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David Pocock wants urgent action on carbon credits before vote on key climate policy

David Pocock wants urgent action on carbon credits before vote on key climate policy

The independent senator David Pocock has urged the Albanese government to quickly implement all recommendations from a review of Australia’s carbon credit system, given that it wants to introduce a climate policy that relies heavily on offsets.

Pocock’s is a key vote if the government is to introduce a planned revamp of the safeguard mechanism, a scheme that is meant to reduce carbon pollution from 215 big polluting industrial and resources sites.

The Canberra senator said he wanted to see the 16 recommendations of the former chief scientist Prof Ian Chubb’s review of the system acted on “as soon as possible” given that the government hopes to start the rebooted safeguard mechanism on 1 July.

After years of the safeguard failing to cut pollution, Labor wants to change it so that most heavily emitting sites have to cut emissions intensity by 4.9% a year. Companies could meet targets by making cuts onsite or buying offsets, including Australian carbon credits.

Pocock said the “huge reliance” on carbon credits in the safeguard meant there would be doubts about it if it were introduced before Chubb’s recommendations. “This stuff needs to happen as soon as possible,” he said.

Chubb said he agreed his recommendations were urgent. “I agree with the basic point he makes that they should do it quickly,” he said.

A Senate inquiry into the safeguard mechanism changes this week was told department officials had drafted legislation to allow more information about carbon credit projects to be released – a key recommendation of the Chubb review – and it was up to government when it would be introduced.

Other Chubb review recommendations that are yet to be implemented include the creation of a new independent body – a carbon abatement integrity committee – with powers to ensure carbon credit methods provide genuine emissions cuts.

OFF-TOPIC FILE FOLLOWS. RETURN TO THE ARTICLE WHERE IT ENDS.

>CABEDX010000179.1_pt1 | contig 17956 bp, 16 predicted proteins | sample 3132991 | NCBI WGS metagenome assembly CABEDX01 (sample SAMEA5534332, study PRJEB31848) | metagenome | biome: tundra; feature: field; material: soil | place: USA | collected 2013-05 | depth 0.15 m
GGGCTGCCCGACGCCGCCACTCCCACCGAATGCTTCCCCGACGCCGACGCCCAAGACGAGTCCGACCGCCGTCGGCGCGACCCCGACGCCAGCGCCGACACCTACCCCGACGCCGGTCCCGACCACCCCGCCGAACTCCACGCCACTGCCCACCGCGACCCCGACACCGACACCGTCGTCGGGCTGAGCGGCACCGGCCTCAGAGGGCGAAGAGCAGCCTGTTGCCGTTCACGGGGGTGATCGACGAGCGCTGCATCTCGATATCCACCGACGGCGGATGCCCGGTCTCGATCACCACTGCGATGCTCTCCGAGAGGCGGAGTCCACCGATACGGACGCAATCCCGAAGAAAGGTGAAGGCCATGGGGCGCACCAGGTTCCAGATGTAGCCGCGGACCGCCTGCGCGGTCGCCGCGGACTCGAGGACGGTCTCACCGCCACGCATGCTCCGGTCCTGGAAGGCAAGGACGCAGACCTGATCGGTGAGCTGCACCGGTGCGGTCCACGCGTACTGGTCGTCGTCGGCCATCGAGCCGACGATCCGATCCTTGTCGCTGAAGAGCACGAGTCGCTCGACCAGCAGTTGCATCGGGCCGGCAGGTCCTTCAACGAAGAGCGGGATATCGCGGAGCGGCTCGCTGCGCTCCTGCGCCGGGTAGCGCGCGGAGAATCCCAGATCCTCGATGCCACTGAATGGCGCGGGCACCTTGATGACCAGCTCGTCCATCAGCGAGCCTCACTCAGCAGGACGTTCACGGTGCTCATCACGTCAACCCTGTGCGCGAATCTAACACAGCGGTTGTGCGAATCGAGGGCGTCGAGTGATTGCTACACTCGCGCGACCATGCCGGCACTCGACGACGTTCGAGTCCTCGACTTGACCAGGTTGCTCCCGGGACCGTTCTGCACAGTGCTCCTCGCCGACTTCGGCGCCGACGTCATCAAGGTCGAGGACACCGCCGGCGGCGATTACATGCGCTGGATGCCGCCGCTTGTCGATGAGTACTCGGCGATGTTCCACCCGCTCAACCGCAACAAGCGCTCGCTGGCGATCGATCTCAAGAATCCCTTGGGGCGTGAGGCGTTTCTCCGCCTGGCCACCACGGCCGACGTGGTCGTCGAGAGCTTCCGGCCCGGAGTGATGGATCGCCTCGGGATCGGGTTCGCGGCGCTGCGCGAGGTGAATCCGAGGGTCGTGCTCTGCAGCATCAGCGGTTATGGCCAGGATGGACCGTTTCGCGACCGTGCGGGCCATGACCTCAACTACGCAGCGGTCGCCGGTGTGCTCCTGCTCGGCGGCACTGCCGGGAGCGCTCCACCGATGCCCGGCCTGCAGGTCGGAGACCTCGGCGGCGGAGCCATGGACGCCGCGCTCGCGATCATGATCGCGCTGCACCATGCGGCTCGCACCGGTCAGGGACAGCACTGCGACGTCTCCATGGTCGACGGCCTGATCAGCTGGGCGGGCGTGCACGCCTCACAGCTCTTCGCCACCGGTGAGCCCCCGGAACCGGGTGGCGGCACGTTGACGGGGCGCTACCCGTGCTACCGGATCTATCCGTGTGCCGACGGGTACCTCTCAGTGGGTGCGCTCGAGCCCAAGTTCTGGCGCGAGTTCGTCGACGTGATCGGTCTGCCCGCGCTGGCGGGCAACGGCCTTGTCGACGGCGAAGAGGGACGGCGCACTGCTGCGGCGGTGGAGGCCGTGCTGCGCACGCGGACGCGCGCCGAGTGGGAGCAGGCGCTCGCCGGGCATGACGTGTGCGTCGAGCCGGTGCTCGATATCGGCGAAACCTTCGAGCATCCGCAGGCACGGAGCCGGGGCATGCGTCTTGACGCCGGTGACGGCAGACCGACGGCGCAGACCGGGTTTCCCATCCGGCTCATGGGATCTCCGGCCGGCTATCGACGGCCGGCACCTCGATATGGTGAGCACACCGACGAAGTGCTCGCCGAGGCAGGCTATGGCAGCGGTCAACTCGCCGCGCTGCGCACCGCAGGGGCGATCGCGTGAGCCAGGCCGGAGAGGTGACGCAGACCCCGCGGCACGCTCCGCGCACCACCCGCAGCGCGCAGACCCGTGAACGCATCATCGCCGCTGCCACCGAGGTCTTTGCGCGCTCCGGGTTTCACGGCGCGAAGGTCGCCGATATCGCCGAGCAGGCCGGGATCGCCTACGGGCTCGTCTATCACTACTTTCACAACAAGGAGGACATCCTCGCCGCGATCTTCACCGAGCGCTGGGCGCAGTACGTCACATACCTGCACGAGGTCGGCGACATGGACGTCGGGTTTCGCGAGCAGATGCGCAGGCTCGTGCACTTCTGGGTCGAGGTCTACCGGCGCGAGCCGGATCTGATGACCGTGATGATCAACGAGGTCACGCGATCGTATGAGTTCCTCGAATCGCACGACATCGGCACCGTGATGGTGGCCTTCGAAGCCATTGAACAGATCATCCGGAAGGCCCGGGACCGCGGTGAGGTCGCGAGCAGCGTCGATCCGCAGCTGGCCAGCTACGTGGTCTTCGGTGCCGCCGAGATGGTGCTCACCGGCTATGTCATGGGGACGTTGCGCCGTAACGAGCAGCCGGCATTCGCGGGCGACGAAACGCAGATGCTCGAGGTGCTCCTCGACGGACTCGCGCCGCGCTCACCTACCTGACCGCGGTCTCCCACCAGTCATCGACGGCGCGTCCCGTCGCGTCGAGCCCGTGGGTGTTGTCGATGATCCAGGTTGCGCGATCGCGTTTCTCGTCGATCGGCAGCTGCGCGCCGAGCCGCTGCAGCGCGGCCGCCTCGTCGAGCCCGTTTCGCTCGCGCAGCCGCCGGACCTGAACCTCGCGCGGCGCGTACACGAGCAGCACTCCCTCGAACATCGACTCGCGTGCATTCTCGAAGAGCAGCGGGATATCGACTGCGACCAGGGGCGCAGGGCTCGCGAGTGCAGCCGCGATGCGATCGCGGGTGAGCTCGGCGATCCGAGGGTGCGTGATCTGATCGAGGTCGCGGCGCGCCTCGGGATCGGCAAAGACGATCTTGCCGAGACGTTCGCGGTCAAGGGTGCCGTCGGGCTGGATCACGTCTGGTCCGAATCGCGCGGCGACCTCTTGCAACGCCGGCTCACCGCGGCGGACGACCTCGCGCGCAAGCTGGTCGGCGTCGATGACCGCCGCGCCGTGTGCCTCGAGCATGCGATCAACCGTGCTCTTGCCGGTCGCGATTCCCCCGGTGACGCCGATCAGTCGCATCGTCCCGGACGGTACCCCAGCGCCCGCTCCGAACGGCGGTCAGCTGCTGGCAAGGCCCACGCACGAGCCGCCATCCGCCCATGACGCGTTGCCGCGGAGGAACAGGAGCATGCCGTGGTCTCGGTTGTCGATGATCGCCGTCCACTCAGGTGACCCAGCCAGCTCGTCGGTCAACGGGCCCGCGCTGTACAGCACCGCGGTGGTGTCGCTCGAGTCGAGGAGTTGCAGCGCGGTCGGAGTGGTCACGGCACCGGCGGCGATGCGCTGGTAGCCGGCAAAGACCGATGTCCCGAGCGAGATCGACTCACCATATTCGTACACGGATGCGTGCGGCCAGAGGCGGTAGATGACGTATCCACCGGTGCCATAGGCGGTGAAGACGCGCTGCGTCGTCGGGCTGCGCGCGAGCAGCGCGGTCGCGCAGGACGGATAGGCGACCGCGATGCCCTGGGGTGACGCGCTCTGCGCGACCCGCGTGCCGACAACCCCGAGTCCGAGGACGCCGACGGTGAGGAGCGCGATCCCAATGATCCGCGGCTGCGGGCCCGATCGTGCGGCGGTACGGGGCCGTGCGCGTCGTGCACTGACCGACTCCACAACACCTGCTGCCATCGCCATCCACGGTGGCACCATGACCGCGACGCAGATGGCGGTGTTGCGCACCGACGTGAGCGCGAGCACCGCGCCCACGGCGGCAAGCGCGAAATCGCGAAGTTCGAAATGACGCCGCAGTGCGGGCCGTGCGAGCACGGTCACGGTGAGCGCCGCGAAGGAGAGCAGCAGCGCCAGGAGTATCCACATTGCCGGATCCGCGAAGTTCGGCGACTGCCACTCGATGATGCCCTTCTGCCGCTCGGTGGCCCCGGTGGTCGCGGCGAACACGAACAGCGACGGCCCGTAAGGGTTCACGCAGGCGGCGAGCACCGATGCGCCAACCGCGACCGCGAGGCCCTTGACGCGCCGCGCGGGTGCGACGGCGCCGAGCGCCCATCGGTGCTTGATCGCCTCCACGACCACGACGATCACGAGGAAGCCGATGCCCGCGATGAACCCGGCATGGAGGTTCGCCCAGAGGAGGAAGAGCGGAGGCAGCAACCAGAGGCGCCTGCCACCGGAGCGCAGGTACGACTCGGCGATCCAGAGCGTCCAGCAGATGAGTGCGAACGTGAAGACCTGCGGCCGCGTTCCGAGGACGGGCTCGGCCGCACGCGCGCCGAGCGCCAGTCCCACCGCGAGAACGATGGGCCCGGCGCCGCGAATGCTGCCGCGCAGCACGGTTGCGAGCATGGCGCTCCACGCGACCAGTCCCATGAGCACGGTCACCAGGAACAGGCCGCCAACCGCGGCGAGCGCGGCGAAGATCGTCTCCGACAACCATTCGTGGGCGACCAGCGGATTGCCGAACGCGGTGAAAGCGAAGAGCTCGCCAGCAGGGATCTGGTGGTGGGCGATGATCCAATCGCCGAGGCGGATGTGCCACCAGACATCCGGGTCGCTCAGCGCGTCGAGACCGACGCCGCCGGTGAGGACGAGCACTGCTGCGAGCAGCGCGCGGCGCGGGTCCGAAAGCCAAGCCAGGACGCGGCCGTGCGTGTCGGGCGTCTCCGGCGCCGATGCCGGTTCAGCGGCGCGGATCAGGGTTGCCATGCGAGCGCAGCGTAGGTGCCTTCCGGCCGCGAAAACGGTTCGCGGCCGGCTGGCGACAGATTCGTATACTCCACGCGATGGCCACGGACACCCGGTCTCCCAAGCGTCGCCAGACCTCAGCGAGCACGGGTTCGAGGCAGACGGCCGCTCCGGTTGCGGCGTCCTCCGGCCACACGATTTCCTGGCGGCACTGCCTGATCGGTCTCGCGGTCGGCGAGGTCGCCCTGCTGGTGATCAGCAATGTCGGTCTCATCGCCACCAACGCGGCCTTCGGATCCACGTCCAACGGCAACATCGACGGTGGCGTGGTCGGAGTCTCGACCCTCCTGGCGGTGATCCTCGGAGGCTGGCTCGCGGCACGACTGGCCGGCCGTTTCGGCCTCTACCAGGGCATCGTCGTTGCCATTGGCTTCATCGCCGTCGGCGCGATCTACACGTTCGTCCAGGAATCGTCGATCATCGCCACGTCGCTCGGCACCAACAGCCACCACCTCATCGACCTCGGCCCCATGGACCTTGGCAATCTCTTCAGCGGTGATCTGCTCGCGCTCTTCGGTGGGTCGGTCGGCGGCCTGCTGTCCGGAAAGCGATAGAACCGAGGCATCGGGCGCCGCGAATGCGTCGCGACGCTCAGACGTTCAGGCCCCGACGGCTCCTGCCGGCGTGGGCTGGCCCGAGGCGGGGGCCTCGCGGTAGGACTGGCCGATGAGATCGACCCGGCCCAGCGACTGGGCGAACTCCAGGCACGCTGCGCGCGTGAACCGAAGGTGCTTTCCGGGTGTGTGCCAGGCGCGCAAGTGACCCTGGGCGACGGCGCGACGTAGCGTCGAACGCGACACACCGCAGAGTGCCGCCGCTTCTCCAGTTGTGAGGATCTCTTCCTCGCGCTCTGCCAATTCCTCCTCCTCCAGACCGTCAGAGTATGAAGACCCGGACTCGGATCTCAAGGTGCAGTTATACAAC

The review said steps should be taken to ensure the most common method used to create carbon credits – “human-induced regeneration” of scrubby forest in outback mulga country – was administered in line with its “current intent”. It would mean all projects could be reasonably expected to become native forest and permanently store carbon “as a direct result of project management actions” – that is, that the forests would not just have grown anyway.

It said no future credits should be issued for any forest regeneration project until it was established that the criteria were being met.

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A spokesperson for the minister for climate change, Chris Bowen, said he had already introduced some of Chubb’s recommendations. These included removing responsibility for the development of carbon credit methods from the Clean Energy Regulator – they have been given to the climate change department until the carbon abatement integrity committee is established – and revoking the “avoided deforestation” method, which awards credits to New South Wales landholders for not bulldozing trees if they have a permit that would allow them to clear them.

“The Albanese government is acting to implement the review as quickly as possible and is developing an implementation plan for each of the recommendations which will be published,” the spokesperson said.

On the negotiations over the changes to the safeguard mechanism, Pocock said he did not have a “whole bunch of red lines” that would lead to him blocking the scheme but finding common ground was a “big challenge that’s going to have to be worked through over coming weeks”. “I want to make it better,” he said.

He said Australia would be in a unique position compared with other countries if it did not put some sort of limit on credit use, and he supported the idea of a “hierarchy of mitigation” that required emissions to be avoided or cut onsite before offsets were used.

Pocock said a problem with the safeguard mechanism was that it “lumped together” existing and proposed fossil fuel developments with industries “we desperately need and are here for the long haul”, such as steelmaking, alumina processing and cement production. Emissions from the second group were “genuinely hard to abate” and there was “absolutely a role for offsets” in helping them reduce atmospheric CO2, he said.

But he said sequestering emissions in the land was not the same, or as effective, as preventing emissions from fossil fuels at the source.

He supported steps that would require coal and gas mines and production sites to cut potent methane emissions, which trap more heat than CO2. The International Energy Agency has suggested methane leakage from fossil fuel production is 63% higher in Australia than government and company estimates but that a 75% cut was possible using affordable technology.

The government needs support from the Greens and at least two crossbench senators to pass its safeguard mechanism changes.

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